1. Very well written, love. I do so love these posts of yours, you make me proud. Doubt, particularly self-doubt, as we have spoken about a number of times before, is a necessary component of progress and innovation. It’s what keeps our artistic expressions fresh and vital. And there is nothing more vital and fresh than street photography, as we search for the mundanely artful, or those serendipitous moments that are a once in billion chance happening in the great scheme of daily, moment to moment happenings.
    As another street photographer said, (I cannot remember who at this precise moment), it often takes a generation before the mundane takes on the hue of being something special, exactly for the reasons you outline in your article with regard to styles of dress and observed cultural norms. Maybe we could all learn to cast a more artful eye over the world around us, view our environments with the attitude of a photographer intent on capturing the magic of reality before it passes us by

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    • Thanks, sweetie. Your encouragements are invaluable. In addition to self-doubt, I find it useful to look from your own work to a master’s work, just to get a sense of scale. I guess that’s the photographic equivalent to writers’ advice to “read, read, read.” Like Stephen King implied, the goal isn’t just to understand what’s been done in order to improve, or even to humble yourself into getting better. Sometimes, it’s just looking at a master’s work and saying, “Hey, I’ve done something like that.”

      I kind of had that reaction to Garry Winogrand’s work, but I’m still at the “Whoa, I need to get better,” stage in Maier’s case.

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      • I need to check out her work and see if I agree. You see, you are already a master at your style of photography, and it’s taken me a while to learn what that is so that I can look at a potential shot and say, that’s a Bill shot. I’m still far from being able to feel intuitvely what it is that fires your photographic imagination. As far as I am concerned you are exceptionally talented at capturing those fleeting moments of magic. Keep doubting yourself because what you do is worthy of any of your heralded masters. Somebody someday, apart from me will look at your ‘period’ shots and have the same opinion of you that you have if the likes of Maier and Winogrand.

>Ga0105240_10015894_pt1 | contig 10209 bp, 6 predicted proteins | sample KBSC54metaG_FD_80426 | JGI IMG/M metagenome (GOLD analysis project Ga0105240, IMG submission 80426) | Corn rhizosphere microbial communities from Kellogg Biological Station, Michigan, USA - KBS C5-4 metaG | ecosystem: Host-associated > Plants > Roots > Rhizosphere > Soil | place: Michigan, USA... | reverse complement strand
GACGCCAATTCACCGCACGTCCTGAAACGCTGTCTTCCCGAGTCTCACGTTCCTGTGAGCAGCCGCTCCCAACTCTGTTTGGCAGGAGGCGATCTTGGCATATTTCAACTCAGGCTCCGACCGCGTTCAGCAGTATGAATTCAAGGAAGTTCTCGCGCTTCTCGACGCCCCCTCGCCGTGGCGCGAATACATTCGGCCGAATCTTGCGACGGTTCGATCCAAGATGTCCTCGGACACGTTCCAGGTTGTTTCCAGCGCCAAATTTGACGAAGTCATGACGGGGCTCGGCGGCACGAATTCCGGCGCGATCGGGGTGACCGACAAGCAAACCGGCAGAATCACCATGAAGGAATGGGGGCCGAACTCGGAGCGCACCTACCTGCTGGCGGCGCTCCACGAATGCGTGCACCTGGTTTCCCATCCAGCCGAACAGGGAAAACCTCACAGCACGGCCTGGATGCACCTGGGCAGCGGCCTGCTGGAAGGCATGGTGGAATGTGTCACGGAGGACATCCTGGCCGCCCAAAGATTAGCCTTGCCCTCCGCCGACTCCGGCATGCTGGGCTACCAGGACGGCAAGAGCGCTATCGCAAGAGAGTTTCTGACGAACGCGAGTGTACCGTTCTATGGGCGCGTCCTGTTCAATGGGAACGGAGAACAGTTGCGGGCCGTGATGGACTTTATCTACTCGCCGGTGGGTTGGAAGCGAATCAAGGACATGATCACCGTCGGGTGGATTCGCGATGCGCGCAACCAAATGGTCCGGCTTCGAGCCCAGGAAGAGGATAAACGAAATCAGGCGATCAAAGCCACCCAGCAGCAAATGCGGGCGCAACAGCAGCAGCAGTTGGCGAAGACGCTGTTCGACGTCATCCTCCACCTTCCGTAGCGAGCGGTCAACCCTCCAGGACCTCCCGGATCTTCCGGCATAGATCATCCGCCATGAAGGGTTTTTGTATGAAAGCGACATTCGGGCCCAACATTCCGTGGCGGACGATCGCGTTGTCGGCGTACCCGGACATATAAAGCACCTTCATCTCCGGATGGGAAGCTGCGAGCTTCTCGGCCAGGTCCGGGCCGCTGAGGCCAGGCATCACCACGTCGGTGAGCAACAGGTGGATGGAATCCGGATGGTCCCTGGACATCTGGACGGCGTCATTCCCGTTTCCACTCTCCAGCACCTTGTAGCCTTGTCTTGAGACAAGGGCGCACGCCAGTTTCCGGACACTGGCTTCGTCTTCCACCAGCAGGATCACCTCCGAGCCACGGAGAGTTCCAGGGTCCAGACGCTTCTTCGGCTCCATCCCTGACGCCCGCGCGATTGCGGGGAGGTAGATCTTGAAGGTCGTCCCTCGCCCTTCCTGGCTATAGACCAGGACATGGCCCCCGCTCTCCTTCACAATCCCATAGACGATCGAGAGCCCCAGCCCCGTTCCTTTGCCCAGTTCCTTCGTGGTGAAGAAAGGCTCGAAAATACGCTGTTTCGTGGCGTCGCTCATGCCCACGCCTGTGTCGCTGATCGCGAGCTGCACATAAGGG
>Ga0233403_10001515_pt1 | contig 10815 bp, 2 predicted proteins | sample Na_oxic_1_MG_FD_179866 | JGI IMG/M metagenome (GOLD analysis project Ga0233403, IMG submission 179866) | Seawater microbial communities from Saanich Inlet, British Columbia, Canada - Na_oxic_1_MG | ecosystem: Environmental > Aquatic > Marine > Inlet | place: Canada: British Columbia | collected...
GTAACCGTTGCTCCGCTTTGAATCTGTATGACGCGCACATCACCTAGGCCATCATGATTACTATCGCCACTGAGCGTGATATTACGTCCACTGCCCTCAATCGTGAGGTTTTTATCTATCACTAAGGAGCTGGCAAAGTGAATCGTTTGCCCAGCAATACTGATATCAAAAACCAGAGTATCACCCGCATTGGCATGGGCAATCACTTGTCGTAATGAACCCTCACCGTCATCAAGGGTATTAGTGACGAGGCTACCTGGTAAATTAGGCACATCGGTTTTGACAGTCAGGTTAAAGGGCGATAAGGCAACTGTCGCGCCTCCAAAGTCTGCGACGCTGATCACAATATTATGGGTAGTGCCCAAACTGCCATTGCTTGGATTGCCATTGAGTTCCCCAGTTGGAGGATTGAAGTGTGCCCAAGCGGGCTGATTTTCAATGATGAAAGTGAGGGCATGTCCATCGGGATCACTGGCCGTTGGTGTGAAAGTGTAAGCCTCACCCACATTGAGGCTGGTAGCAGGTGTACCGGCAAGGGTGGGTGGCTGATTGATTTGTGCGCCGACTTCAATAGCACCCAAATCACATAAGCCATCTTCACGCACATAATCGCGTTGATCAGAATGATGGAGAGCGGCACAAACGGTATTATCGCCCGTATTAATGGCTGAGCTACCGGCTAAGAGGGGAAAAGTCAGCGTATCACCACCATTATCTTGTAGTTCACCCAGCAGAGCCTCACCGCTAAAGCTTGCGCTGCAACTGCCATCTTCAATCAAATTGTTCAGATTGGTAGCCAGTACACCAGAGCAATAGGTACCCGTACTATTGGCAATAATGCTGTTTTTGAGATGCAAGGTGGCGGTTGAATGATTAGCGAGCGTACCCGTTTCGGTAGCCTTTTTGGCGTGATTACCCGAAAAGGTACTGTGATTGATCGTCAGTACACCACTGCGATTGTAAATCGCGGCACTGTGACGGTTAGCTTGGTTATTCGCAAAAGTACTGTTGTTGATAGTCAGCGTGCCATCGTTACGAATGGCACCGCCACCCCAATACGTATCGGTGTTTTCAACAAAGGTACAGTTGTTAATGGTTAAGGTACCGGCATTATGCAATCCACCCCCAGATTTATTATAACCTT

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      • The thing is, your motives behind your photography are just as valid as that of any of your heroes of street photography. You admire them more because you aren’t as fascinated in your own photographic talent and ability to shoot. You are as profesdional as they come. I’ve seen you shoot, and you impress the hell out of me. You are a master of your equipment, and that is a big part of photography. No one else will ever have your unique artistic eye, that you can’t learn because it is based on your own biological imperative to learn and grow. You just don’t know how good you are. That’s always going to be for others to decide. I bet ‘they’ had exactly the same doubts.